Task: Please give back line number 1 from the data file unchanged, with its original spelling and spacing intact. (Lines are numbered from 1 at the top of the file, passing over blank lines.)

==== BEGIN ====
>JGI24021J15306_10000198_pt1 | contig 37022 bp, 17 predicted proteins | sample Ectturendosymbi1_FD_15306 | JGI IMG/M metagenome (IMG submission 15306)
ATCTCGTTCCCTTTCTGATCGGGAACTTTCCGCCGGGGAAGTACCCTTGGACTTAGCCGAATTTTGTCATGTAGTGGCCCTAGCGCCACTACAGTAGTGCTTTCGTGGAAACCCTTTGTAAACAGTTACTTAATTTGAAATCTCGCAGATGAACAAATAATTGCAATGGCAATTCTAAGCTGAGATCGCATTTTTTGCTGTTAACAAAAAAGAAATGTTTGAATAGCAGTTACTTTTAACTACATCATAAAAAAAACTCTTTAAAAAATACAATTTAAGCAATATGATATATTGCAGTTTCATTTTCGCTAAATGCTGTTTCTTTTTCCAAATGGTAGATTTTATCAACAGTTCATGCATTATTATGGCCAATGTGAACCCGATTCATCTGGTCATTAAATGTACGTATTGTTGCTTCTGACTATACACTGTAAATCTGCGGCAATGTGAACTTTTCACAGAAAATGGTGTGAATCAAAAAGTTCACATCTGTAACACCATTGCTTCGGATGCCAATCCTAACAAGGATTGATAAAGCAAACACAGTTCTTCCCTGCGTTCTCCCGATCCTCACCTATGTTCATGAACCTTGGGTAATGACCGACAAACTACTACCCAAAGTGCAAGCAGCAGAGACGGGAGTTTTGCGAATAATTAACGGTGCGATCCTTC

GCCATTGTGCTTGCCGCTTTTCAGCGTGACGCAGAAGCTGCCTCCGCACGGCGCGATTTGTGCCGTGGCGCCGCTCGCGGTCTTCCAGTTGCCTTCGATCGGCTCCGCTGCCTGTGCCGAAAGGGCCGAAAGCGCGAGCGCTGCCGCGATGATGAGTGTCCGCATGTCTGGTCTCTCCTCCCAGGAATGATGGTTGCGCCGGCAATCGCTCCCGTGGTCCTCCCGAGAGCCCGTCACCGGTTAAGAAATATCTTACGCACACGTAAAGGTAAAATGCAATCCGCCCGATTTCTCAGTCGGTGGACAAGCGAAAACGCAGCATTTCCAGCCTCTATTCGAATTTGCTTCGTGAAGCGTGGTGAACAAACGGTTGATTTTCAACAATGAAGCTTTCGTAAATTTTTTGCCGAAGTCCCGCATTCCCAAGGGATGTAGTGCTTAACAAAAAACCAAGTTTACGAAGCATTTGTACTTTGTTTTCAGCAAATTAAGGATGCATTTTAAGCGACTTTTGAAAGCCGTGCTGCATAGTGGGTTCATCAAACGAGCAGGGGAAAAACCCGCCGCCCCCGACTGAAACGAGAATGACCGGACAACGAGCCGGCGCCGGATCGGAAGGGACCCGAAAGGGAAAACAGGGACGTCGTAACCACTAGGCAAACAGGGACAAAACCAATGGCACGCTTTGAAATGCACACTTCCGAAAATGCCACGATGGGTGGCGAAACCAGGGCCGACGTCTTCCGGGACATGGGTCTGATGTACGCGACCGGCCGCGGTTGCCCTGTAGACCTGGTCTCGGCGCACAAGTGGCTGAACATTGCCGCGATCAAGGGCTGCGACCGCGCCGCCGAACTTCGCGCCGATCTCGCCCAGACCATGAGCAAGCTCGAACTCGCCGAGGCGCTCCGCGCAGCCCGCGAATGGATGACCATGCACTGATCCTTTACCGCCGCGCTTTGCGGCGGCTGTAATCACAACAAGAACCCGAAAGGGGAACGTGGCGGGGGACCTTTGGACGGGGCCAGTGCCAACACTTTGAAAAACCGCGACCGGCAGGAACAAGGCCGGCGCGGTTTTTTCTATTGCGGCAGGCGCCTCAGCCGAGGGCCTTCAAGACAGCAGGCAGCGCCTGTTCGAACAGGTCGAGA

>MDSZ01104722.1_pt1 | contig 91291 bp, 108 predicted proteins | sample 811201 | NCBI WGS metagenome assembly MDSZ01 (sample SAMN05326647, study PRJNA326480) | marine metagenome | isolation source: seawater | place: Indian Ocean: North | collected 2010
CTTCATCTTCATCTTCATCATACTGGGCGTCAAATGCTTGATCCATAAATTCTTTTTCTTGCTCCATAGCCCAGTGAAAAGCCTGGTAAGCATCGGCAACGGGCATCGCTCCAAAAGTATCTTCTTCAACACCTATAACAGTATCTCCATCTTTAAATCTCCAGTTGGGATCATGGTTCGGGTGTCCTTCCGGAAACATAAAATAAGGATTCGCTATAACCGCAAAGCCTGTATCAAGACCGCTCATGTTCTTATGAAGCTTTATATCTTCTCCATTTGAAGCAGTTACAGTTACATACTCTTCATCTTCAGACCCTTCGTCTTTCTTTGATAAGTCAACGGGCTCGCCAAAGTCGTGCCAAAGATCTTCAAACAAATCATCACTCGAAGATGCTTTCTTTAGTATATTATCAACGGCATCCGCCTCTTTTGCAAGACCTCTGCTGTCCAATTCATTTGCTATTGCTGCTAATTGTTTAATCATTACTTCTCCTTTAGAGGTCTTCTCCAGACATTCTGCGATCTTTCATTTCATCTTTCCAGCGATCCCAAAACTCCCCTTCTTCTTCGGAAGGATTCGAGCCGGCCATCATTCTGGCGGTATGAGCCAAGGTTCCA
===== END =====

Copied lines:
>JGI24021J15306_10000198_pt1 | contig 37022 bp, 17 predicted proteins | sample Ectturendosymbi1_FD_15306 | JGI IMG/M metagenome (IMG submission 15306)